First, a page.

A designed process, even with input, is far different from a designed
object. There is a radical difference between a "process of design,"
which fits the latter concept, and a designed process.
On Thu, 14 Jun 2007 23:40:50 +0200 "David Opderbeck"
D.S. said: What human designer is both omnipotent and omniscient? Why
would a deity who knows exactly what a final creature should be like in
order to function with maximum efficiency have to tinker with dozens of
whalelike creatures on the way to a final design? Why would there be a
process taking 2 or 3 billion years from a start for life......
But you are taking the analogy of human design too far here. The very
use of the word "tinker" betrays that, as does the notion of a "final'
design. The fact that God used a process of design doesn't have to imply
that God is a "tinkerer" who isn't able to get things "right" on the
first shot. And the fact that things are a certain way right now doesn't
have to imply that God finally got it "right" such that the current state
of things is the "final" design. In fact, Christian eschatology tells us
the current state of things isn't the "final" state of God's design for
Maybe the answer to your "why" questions is that it delighted God to do
it this way -- maybe He simply enjoyed all the different forms of
creatures that came into being this way. Maybe it's just part of God's
creative nature to use design processes that result in maximal diversity
of creatures. (Yes, there is a theodicy question there, but as C.S.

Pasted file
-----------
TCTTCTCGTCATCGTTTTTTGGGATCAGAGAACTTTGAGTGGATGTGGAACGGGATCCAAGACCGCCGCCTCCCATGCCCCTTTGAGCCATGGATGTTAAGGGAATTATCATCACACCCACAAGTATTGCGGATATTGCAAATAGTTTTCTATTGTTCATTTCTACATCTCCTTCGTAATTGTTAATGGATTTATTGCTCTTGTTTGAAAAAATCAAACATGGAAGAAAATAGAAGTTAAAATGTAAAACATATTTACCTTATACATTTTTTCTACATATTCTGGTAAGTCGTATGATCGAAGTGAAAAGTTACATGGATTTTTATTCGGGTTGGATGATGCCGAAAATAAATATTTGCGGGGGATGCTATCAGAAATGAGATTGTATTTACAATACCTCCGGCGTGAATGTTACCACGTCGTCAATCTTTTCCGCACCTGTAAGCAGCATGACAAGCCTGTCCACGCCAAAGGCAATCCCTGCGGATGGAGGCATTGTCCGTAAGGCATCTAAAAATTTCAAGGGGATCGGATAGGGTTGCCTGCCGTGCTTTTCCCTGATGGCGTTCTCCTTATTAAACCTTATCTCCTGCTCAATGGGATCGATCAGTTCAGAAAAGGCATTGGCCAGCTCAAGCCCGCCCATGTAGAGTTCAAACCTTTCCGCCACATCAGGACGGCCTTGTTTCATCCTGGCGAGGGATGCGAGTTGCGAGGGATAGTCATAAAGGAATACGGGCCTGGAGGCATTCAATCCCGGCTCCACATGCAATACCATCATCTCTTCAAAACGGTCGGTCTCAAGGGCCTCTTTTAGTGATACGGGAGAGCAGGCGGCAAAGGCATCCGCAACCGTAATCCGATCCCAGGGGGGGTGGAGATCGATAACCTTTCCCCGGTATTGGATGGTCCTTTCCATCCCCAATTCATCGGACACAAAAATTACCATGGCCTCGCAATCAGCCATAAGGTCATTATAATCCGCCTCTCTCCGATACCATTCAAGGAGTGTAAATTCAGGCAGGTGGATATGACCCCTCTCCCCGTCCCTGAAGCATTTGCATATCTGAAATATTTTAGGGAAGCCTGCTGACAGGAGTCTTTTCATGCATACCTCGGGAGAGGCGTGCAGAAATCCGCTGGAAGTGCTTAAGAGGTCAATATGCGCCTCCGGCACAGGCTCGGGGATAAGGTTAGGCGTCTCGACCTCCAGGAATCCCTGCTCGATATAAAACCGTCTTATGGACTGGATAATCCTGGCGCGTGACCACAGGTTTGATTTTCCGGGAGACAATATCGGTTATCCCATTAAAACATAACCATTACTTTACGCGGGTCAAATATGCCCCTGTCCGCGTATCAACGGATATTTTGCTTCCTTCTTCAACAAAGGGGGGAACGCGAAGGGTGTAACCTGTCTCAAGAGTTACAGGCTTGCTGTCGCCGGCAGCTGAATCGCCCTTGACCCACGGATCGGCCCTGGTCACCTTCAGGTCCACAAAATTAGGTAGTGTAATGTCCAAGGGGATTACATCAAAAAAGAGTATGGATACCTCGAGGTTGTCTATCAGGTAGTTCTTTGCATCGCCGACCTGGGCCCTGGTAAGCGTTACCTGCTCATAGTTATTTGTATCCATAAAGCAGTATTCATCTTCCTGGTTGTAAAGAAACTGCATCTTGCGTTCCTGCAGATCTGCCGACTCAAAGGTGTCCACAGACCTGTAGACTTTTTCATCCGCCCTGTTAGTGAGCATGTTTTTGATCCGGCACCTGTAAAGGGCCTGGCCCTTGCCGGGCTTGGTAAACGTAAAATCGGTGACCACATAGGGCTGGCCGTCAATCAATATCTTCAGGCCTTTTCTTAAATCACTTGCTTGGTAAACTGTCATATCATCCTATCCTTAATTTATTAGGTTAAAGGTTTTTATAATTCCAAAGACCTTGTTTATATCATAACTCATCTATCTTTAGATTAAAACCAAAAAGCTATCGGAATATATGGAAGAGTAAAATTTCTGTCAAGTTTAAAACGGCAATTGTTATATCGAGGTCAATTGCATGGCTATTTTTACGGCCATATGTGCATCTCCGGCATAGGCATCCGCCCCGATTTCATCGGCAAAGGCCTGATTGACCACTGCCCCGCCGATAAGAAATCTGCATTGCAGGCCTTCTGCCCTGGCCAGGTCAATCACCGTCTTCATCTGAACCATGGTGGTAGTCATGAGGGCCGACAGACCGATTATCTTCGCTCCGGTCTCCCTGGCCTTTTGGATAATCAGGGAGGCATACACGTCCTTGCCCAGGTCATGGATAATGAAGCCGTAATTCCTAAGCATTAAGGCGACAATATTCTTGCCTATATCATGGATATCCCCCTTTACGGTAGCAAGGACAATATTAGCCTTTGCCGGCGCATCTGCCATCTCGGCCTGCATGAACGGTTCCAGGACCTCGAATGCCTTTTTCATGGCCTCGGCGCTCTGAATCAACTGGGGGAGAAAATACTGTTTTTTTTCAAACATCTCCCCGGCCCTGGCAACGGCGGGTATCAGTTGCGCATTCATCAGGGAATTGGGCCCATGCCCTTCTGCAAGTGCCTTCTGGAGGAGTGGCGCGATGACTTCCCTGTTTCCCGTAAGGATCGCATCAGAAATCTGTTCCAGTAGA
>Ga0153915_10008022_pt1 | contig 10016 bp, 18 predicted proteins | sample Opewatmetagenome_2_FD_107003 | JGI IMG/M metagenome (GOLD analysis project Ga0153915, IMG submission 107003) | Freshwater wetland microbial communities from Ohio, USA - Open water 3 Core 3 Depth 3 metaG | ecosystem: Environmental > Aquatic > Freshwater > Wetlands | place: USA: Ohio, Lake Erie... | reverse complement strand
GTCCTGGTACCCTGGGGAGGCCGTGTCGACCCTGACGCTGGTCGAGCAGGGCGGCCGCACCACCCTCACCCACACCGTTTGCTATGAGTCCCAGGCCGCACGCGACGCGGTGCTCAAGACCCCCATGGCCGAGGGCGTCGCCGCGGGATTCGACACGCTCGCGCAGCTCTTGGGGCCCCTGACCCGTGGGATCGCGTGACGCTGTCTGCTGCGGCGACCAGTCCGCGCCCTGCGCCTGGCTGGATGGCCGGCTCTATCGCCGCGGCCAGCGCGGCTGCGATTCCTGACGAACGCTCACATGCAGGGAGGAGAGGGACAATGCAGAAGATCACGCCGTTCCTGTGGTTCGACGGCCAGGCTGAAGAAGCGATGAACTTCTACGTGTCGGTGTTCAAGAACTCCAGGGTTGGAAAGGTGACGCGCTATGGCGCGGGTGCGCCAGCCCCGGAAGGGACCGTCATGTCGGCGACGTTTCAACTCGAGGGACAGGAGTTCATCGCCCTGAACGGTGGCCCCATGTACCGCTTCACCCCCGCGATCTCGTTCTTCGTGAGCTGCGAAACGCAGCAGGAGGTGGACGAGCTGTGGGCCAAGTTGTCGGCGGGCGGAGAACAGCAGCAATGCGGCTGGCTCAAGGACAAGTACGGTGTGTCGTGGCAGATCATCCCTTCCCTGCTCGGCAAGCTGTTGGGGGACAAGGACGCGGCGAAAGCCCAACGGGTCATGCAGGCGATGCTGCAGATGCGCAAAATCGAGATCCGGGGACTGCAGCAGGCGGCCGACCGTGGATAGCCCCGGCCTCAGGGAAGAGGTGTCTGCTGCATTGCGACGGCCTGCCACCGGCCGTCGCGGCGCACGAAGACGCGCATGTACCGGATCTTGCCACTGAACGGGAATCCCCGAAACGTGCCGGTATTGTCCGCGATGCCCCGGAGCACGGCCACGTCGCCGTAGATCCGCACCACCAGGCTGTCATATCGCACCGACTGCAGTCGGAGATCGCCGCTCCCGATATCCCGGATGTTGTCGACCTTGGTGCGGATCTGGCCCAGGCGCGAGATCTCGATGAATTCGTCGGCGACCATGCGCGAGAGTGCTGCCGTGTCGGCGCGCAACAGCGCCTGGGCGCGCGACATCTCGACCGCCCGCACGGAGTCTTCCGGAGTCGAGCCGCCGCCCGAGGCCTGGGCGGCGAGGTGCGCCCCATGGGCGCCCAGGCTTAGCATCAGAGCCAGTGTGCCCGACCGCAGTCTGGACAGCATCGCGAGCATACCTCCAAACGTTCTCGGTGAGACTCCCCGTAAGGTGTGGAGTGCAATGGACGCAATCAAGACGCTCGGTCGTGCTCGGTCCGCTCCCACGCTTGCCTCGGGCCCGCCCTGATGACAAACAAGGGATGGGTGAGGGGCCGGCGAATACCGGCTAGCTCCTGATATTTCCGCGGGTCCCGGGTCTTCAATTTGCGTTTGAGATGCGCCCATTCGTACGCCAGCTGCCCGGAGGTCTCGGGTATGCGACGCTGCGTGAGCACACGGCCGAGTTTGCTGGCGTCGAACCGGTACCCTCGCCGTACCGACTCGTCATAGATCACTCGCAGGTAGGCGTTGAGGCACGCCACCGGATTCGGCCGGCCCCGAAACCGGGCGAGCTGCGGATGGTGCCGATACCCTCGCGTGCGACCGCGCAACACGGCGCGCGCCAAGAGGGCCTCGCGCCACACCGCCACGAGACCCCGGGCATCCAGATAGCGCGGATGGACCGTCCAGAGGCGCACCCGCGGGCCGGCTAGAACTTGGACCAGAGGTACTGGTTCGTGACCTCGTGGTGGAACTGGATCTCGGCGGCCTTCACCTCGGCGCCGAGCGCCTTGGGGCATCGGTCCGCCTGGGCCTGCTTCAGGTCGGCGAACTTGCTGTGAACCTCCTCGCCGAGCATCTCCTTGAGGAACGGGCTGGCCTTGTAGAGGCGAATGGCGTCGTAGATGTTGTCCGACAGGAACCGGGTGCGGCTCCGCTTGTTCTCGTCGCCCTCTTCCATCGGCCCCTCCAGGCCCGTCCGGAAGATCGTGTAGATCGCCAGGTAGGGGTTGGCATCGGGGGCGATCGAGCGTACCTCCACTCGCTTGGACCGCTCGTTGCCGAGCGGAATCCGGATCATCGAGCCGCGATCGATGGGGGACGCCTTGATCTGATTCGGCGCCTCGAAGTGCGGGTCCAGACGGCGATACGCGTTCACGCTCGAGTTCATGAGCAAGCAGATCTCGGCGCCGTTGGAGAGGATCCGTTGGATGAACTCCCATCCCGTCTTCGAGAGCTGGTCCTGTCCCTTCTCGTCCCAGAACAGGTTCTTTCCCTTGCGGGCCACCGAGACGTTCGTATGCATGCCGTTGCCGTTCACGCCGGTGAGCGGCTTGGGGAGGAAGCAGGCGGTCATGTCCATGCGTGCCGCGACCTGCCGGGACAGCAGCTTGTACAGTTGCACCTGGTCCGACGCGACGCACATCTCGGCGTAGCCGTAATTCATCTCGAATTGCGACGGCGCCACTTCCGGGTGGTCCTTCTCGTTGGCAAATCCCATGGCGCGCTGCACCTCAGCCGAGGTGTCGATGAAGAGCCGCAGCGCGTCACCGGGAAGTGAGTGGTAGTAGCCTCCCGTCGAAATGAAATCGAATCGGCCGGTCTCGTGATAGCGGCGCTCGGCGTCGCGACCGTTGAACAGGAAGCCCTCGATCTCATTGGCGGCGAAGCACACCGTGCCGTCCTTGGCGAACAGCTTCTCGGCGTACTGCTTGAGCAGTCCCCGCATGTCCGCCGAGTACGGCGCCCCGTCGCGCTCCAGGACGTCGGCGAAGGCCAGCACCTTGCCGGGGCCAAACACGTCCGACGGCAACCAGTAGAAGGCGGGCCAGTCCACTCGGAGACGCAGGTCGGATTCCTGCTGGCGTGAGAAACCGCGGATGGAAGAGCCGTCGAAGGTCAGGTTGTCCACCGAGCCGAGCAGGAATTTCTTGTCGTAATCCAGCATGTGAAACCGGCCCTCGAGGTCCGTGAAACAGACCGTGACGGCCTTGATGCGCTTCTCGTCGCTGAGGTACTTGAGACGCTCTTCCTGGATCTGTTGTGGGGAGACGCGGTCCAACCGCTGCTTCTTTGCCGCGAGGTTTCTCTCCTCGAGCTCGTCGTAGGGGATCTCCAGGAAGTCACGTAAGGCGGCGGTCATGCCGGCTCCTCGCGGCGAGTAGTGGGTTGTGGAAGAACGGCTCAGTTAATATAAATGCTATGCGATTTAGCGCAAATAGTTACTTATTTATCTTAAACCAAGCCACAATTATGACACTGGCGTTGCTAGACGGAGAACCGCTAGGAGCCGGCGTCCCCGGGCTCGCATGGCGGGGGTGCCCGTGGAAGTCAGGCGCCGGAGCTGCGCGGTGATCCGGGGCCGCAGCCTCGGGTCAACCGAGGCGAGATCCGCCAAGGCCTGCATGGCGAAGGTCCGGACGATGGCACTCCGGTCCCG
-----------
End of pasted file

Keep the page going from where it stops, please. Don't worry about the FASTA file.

Lewis noted in The Problem of Pain, we also shouldn't be so quick to
assume that animals and other non-human forms of life experience
"suffering" -- that also may be pressing an analogy of being too far.)
Or maybe the answer to the "why" questions is that, having chosen the
contingency of this universe, the design pathway God chose was the most
efficient for producing accomplishing His purposes for the design.
Or, maybe, God's reasons are simply inscrutable to us. Why should that
be so surprising? After all, He is God, and we are not. And after all,
even if the world as we know it was created fully "mature," the question
of "waste" still doesn't go away. Why would God create any universe by
any method at all with morally responsible beings whom He foreknew would
sin? I'm reminded of a passage in Dostoevsky's "The Brothers Karamazov,"
in which the atheist character compares human history to compost --
suffering piled on suffering, all to feed some fragile flower. The
flower has a day to bloom, but is that fair to the generations of waste
that went into the compost heap? Questions at this level become beyond
our comprehension at some point.
On 6/14/07, D. F. Siemens, Jr. <email@example.com> wrote:
> I think that there is a slip up here. What human designer is both
omnipotent and omniscient? Why would a deity who knows exactly what a
final creature should be like in order to function with maximum
efficiency have to tinker with dozens of whalelike creatures on the way
to a final design? Why would there be a process taking 2 or 3 billion
years from a start for life, hundreds of millions for development from
the so-called "explosion," evolutionary trees with more lopped off
branches than ones continuing to the present? Occasionally a human being
will put things together in a single insight, but normally we try one
thing after another until we get something that functions somewhat as
desired. I owned (bought new) one of the first cars that was designed to